Town restaurant

The second Hong Kong coming of a celebrated chef

In the years just before and after the 1997 British handover, Hong Kong seemed like a one-chef town. Helming the kitchen at thePhilippe Starck-designed Felix atop the Peninsula Hotel, Hawaiian/Japanese chef Bryan Nagao scooped up nearly every local culinary accolade. Between 1996 and 2001, Tatler magazine named Felix “Hong Kong’s Best Restaurant” a record six years running. All the while, my investment banker’s expense account fuelled my support of Nagao’s creative alternatives to this still traditional food scene.

In the new millennium, each time I alighted in the former Crown colony I wondered what had become of the surfer-turned-protégé of Hawaii celebrity chef Roy Yamaguchi. Then suddenly this summer I started hearing about a new eatery from the peripatetic Nagao, who had hopscotched on to South Korea and the US but was back in Hong Kong.

Days later we settled into the cushy, denim-clad dining chairs of Town (first picture), the low-key comfortable restaurant that opened in September 2014. Alongside floor-to-ceiling 10th-storey windows looking onto the boutiques of Causeway Bay, we joined label-clad ladies and a centre banquet of saffron- and crimson-robed monks for the extremely reasonably priced lunch menu. Although I craved the luscious, towering Wagyu burger lavished with crispy rice, quail egg and foie-gras seen on almost every other table, a dapper young waiter quickly dashed my hopes by announcing that the Wagyu was all gone. Instead I ordered the roasted spring chicken with Brussels sprouts on coconut corn purée, remembering that Nagao is a master of elevating the simplest American dish with unexpected flavours.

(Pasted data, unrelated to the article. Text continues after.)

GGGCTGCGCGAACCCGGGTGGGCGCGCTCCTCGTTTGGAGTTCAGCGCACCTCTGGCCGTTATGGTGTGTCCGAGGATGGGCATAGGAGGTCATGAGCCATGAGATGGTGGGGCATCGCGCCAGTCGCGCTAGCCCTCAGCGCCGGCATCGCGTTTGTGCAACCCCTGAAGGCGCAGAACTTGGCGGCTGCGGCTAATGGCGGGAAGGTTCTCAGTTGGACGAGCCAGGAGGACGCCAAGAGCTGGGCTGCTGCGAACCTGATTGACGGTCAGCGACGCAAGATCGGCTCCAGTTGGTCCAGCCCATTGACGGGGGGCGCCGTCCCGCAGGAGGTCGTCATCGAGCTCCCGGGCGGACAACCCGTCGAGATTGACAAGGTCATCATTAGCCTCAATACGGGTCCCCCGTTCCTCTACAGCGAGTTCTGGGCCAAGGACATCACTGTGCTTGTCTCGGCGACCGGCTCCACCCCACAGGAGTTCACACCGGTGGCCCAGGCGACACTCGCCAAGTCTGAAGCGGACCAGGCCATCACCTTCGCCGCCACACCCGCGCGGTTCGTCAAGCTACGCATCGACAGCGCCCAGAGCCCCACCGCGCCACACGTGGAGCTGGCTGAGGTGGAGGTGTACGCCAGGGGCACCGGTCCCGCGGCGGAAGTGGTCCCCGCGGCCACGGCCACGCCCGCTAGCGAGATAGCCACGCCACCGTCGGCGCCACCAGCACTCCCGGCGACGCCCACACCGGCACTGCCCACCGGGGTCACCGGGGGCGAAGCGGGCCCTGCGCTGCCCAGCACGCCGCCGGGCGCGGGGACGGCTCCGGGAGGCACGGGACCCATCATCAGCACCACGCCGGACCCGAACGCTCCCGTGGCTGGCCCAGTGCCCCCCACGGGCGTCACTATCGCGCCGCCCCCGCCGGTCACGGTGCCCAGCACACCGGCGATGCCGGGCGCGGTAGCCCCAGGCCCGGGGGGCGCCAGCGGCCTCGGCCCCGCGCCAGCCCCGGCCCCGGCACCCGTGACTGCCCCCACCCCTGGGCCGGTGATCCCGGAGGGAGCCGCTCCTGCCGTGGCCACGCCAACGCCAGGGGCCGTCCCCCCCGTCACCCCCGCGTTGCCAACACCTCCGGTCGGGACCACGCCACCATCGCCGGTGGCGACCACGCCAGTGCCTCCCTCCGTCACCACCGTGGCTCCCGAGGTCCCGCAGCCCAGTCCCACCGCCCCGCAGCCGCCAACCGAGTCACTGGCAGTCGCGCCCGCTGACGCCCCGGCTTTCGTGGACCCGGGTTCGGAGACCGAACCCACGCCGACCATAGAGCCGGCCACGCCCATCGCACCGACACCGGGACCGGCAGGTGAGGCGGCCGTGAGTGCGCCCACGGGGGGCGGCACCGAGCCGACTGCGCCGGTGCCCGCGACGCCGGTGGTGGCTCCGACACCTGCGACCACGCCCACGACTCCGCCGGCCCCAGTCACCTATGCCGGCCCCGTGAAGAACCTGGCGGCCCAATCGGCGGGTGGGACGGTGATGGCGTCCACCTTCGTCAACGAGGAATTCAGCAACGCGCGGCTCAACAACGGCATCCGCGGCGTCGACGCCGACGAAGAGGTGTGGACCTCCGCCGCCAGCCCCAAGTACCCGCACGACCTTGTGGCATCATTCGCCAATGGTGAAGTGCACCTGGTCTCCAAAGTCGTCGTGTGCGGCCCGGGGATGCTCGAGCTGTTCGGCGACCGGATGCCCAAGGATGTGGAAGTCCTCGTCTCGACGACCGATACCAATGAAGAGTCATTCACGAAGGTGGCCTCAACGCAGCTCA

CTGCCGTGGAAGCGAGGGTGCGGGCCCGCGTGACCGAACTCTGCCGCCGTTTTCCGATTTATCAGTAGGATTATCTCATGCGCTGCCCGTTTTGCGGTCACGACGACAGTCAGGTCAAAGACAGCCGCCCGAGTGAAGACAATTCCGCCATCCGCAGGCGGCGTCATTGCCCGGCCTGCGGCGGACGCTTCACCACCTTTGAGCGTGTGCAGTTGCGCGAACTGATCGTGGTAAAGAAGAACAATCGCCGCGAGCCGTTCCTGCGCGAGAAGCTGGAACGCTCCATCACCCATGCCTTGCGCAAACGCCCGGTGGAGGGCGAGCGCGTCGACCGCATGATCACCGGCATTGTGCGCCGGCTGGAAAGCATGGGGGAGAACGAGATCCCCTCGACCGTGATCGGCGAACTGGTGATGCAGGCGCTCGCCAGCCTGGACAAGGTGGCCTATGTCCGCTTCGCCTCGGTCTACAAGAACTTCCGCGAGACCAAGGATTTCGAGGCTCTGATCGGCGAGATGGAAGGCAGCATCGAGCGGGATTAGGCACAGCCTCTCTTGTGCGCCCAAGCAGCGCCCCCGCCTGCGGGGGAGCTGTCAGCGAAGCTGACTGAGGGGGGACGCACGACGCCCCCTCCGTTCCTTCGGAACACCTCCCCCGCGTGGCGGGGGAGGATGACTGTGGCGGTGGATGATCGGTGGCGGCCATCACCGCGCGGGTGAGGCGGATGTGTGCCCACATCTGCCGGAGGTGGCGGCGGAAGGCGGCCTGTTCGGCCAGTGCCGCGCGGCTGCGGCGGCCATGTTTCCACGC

So delicious was my pancetta-infused fowl, I returned for dinner later the same week with a New York food editor friend in tow. We started with Hawaiian-harvested hearts of palm salad (second picture) with red and golden beetroot, figs and Kabocha pumpkin; and rice-paper-thin Sicilian red-prawn carpaccio, artfully dappled with black-truffle caviar and yuzu.


Our next dish, his east-meets-west homemade black-ink udon noodles wrapped around Spanish prawns and scallops with shiso gremolata brought on a wave of nostalgia for Felix in the 1990s, which I drowned in his surprisingly light suckling pig with clams, pancetta and baby spinach in a miso broth. He marinates the local pig in a Hawaiian sauce (the components of which I could not pry out of him) then wraps it in taro and tea leaves to cook at a low temperature over a second night.

As I was reliving the sensation of the seriously tender meat on my taste buds, a dark-chocolate orb the size of a cricket ball arrived at our table. As the waiter poured over homemade hot chocolate, out gushed praline cream, chocolate “soil” and mandarin-orange sorbet. I debated for an instant: do I grab my phone to video this dessert-as-performance art, or simply sink my spoon into the cocoa flow? Alas, gluttony won out, and there is no evidence of what happened next.


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